The first concept that is obvious is the dynamic typing of Python. If you’ve used Objective-C or C, those are static typed languages. At compile time We set the variable for life of the variable that type. I’m used to writing in Objective C:
float number = firstNumber + secondNumber; BOOL isThisTrue = 5 > 6; NSInteger count = 0;
In Python that same declaration would be:
number = first_number + 1.23 is_this_true = 5>6 count = 0
It doesn’t matter if you want a integer, float, boolean or even string, that works. Also notice the lack of semicolon. There are no termination characters in Python like C, C++, or Objective C. Finally, the variable convention is underscores instead of capitalization.
While just missing a declaration is no big deal, in Python this is acceptable code:
number = first_number + 1.23 number = 5>6 number = 0 number = 'My number is 0'
The variable number is successively a float, bool, integer and a string. For new programmers, this is probably is nothing to care about. For someone used to typing everything, it’s really annoying and took me a minute to get used to the difference.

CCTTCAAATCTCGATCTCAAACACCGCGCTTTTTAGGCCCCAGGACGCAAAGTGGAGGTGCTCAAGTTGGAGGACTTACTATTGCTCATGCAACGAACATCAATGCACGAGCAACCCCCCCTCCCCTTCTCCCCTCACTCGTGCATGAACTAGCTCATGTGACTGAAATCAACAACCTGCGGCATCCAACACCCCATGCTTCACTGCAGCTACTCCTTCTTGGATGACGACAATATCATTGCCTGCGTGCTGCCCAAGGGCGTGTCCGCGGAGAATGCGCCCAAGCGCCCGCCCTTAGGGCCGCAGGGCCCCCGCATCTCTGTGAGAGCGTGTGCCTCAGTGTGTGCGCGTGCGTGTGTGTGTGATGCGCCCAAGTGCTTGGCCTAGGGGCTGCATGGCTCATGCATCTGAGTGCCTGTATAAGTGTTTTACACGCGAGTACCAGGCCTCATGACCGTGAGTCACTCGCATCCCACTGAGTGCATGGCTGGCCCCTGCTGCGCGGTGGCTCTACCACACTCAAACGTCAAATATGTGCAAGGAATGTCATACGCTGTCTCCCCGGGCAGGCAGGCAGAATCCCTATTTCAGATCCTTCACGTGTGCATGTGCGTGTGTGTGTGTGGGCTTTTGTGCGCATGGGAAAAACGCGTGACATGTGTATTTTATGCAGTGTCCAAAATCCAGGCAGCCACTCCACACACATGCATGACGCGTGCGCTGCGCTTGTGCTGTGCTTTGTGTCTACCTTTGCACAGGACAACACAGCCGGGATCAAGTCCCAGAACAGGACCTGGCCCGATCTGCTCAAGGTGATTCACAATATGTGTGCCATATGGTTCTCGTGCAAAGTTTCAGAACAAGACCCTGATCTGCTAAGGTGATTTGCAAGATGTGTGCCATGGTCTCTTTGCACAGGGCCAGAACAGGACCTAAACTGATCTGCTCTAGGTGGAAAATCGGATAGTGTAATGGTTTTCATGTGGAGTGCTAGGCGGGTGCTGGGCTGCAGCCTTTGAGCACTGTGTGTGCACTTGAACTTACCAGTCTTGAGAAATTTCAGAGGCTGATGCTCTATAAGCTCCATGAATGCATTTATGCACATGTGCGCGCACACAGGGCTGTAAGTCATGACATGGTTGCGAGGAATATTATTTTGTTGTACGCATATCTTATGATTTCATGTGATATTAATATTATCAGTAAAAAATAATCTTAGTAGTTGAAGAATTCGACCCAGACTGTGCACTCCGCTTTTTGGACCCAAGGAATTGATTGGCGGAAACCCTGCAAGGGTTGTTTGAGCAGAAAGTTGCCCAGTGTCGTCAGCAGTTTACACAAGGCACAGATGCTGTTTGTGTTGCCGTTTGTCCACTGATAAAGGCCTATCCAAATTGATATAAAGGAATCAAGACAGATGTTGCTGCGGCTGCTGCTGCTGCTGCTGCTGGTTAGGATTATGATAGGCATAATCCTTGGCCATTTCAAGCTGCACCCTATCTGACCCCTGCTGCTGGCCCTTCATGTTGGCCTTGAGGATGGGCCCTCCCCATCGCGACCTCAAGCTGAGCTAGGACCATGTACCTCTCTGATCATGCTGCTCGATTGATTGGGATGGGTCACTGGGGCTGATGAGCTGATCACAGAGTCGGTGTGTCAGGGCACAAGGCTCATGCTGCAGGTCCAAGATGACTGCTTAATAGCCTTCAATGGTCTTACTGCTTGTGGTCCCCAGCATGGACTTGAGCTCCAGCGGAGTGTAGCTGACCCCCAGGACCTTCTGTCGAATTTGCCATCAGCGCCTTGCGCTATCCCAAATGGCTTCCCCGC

In particular, while coding I have to be very careful with the type I assign a variable. Unlike Xcode giving us warnings about type there are no warning because everything is valid. This can lead to some unexpected bugs.
Fortunately, to prevent some of these there is casting. The functions int(x),float(x),bool(x) among others will cast to a type. There is also type checking. the type(x), and isInstance(object,classInfo) will also check classes and types.
Some people like dynamic typing, some don’t. When using Python, it is something that one will have to think about.